Based on the information available from plan administrators, we believe that our portion of the contingent liability in the case of a full or partial withdrawal from or termination of several of these plans would be material to our financial condition, results of operations and cash flows. Legislative changes could also affect our funding obligations or the amount of withdrawal liability we would incur if a withdrawal were to occur.
As of December 31, 2020, the Company had accrued $1.5 million for a withdrawal liability assessment related to a multi-employer pension plan in which the Company participated. The Company disputes and continues to negotiate the assessment.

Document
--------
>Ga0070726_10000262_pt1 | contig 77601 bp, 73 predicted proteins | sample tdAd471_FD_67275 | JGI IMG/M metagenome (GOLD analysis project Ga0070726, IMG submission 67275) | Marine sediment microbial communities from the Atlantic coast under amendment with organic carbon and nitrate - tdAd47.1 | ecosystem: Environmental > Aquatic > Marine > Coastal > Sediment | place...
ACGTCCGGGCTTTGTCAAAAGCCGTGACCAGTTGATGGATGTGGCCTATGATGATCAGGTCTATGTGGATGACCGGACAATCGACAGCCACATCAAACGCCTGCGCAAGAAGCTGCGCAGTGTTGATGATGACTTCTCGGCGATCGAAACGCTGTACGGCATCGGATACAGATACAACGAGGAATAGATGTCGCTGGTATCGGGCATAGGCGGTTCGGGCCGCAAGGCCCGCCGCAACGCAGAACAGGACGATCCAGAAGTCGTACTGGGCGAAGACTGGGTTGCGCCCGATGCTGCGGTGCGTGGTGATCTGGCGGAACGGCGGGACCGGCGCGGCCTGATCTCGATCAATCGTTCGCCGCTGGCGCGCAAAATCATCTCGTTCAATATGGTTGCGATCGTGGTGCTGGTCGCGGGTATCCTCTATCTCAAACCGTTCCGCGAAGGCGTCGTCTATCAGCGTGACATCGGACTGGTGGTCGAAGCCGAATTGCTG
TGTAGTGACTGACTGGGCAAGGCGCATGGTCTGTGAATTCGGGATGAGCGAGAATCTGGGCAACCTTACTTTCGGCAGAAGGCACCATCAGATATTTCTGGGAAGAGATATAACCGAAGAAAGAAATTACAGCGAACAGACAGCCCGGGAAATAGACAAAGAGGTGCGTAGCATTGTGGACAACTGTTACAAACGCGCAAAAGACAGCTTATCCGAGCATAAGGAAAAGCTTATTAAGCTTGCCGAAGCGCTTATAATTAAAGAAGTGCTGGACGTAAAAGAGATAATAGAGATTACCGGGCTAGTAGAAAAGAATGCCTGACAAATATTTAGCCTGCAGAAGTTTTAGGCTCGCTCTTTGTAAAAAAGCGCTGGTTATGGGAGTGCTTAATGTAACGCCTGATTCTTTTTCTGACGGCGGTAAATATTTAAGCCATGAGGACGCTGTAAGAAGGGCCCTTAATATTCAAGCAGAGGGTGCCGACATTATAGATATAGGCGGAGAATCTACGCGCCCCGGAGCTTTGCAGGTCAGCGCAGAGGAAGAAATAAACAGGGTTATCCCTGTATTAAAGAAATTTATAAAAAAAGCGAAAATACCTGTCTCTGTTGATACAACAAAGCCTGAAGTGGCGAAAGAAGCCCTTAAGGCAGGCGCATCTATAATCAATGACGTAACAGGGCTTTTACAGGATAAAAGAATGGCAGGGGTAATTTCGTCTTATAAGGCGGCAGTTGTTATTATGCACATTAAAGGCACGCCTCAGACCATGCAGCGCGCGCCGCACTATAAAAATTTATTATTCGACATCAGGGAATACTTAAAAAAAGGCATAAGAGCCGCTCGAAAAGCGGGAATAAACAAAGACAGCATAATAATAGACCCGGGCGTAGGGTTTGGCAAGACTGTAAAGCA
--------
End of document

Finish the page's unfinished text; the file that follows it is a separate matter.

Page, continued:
Government Spending, Legislative and Regulatory Risks
Our ready-mixed concrete segment's revenue attributable to street, highway and other public works projects could be negatively impacted by a decrease or delay in governmental spending.
During 2020, approximately 18% of our ready-mixed concrete revenue was from street, highway and other public works projects. Construction activity on streets, highways and other public works projects is directly related to the amount of government funding available for such projects, which is affected by budget constraints currently being experienced by federal, state and local governments. In addition, prolonged government shutdowns or reductions in government spending, may result in us experiencing delayed orders, delayed payments and declines in revenue, profitability and cash flows. Reduced levels of governmental funding for public works projects or delays in that funding could adversely affect our business, financial condition, results of operations and cash flows.